Sir John and the Knights of the Long Table

Eleven of us live here at beautiful Schamelot, and we have a small 20 acre farm of chickens, emus, two dogs, 13 or so cats and a cockateil named Sassafrass.

Friday, December 25, 2009

An Irish Legend and The Birthday

Both these legends "happened" to us. John's grandmother died one Christmas morning when Rachel was only three. Rachel was very close to Gramma, and we didn't want to spoil her Christmas by telling her right away that Gramma had died. We actually decided to put it off for at least a week (we were living in Okinawa and it really wasn't pressing). Before the octave was up, Rachel told us that she'd dreamed that Gramma was in jail and the "jaws" were going to eat her, but Rachel took the key and set her free. Think what you wish, but we believe Rachel saved Gramma with the prayers she had so piously been saying everyday for her.

The second legend involves Cæli. When she was very young, before I had even read this poem, she insisted that she had been to heaven one evening with the angels--for a party! No one familiar with the legend could look into her blue eyes and doubt that it's absolutely true!

Merry Christmas,

An Irish Legend

Whoever’s born on Christmas
Is favored from the start;
Has laughter and good fortune
And a contented heart;
Is loved by noble company,
Has all that should suffice.

But he that dies on Christmas
Goes strait to paradise.

Crochet a Shamrock for your own Wreath of Christmas Legends! Crochet two together for a stuffed Shamrock.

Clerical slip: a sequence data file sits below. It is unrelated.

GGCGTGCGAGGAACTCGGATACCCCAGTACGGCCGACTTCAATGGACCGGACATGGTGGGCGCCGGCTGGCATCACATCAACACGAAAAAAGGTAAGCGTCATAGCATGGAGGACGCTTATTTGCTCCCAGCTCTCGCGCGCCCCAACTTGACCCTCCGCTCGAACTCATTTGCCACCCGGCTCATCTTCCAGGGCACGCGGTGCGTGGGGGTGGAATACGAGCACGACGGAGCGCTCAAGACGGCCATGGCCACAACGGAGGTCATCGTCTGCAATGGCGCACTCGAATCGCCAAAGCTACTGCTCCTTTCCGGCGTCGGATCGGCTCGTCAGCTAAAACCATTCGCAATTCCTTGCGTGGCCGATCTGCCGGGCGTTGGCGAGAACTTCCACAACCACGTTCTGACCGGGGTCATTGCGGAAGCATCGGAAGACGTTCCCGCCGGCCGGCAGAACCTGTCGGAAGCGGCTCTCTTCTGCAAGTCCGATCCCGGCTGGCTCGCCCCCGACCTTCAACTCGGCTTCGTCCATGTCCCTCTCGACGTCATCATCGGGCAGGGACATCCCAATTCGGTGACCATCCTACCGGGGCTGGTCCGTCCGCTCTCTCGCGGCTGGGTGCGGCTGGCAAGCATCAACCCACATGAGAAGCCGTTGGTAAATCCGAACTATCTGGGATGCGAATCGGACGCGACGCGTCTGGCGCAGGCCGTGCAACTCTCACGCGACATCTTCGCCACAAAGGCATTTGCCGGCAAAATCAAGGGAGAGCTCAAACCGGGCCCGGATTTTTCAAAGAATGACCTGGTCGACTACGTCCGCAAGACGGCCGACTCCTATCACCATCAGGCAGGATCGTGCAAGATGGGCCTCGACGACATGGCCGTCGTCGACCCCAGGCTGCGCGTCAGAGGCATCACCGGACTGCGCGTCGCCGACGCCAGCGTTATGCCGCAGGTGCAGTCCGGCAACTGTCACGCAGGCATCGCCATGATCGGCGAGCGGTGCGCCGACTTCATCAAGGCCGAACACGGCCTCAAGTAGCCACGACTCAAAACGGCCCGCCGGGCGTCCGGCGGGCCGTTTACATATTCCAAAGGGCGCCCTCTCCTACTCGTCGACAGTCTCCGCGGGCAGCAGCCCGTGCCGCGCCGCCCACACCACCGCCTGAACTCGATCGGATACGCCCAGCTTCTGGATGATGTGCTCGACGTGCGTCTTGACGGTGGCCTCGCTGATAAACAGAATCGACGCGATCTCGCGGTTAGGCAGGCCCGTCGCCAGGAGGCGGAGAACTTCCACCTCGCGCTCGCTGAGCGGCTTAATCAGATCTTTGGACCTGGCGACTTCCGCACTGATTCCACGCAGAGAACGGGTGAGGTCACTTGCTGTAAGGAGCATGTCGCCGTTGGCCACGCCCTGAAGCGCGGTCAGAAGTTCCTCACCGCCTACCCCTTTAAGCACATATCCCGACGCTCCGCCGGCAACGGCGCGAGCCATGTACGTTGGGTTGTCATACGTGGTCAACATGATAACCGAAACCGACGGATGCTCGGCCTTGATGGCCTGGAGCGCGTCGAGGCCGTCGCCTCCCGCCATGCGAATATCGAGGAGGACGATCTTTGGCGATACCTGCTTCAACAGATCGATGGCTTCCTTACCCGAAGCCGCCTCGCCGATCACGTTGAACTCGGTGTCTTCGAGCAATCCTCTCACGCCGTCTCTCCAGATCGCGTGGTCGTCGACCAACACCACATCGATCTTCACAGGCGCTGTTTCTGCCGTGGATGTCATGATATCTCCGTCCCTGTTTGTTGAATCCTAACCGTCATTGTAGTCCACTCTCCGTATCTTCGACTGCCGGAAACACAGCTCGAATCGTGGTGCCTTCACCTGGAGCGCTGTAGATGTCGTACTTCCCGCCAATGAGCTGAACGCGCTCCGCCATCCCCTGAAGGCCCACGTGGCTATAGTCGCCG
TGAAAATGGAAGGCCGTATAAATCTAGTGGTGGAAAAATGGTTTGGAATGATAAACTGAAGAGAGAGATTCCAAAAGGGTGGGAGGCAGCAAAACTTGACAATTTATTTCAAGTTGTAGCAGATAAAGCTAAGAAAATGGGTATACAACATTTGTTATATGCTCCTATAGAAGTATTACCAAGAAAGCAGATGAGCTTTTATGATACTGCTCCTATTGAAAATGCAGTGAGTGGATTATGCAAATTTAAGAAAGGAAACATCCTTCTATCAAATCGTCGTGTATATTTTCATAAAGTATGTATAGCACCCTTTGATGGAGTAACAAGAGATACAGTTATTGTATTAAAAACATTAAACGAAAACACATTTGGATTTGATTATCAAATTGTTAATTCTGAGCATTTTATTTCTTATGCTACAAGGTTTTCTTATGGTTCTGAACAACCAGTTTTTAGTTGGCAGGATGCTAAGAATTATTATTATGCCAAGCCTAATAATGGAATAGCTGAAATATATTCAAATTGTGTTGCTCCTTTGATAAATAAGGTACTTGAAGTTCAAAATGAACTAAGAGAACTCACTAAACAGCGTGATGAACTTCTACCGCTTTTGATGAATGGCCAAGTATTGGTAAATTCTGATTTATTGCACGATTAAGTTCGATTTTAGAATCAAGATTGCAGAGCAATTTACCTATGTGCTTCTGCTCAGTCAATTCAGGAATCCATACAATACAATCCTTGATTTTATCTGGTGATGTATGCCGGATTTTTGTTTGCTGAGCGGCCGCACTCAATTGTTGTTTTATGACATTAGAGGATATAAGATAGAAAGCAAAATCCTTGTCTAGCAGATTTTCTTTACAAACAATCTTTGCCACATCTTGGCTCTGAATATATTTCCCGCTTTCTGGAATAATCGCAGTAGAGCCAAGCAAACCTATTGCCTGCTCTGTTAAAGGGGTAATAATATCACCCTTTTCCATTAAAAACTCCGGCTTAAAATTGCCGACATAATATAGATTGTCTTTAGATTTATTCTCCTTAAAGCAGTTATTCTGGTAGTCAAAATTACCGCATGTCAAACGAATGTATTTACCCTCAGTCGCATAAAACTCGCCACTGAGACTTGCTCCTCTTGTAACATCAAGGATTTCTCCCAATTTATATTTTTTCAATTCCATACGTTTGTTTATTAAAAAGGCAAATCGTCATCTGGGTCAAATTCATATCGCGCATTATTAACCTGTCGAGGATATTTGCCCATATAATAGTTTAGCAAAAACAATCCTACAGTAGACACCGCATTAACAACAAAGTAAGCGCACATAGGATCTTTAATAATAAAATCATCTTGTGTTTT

The Birthday

One Christmas Eve, some say,
Tall angels chosen for their sweet address
And reassuring aspect, take their way
To earth. There in all gentleness
They lift on either arm
A few most fortunate children sleeping warm
In their December nurseries, kiss them twice,
And bear them off to visit Paradise.

It is the Christ Child’s Birthday and the East
Is lit by a bright star. These children come
As playmates for Him, keepers of His feast.
They bring with them such pandemonium,
Such singing and such laughter
That Heaven shakes to its remotest rafter.

Along the tasseled floors
They drive their rainbow hoops like charioteers.
They toss gold balls; make kites of meteors;
Listen with Him to the melodious spheres
Chanting in chorus; climb the unfading trees
Of that celestial weather;
Reach forth to touch the spinning galaxies;
Then all together,
Bidding their Host affectionate goodnight,
Blow out the stars like candles where they burn,
And drowsily return
(Nodding upon soft pinions in the flight)
To their accustomed beds.

Yet when they seek
To tell that journey and the Birthday games,
They falter in the tale. They cannot speak
Such wonders by their names,
So presently fall silent. Parents, shaking
Incredulous heads can only shrug and smile,
Saying, “They dreamed a dream who now are waking.
They will remember nothing after while.”
But they are wrong. That child whom Christmas captures
Grows beautiful and wise,
Possessor all his days of arts and raptures
And heaven-dazzled eyes.

Crochet an Angel for your own Wreath of Christmas Legends!

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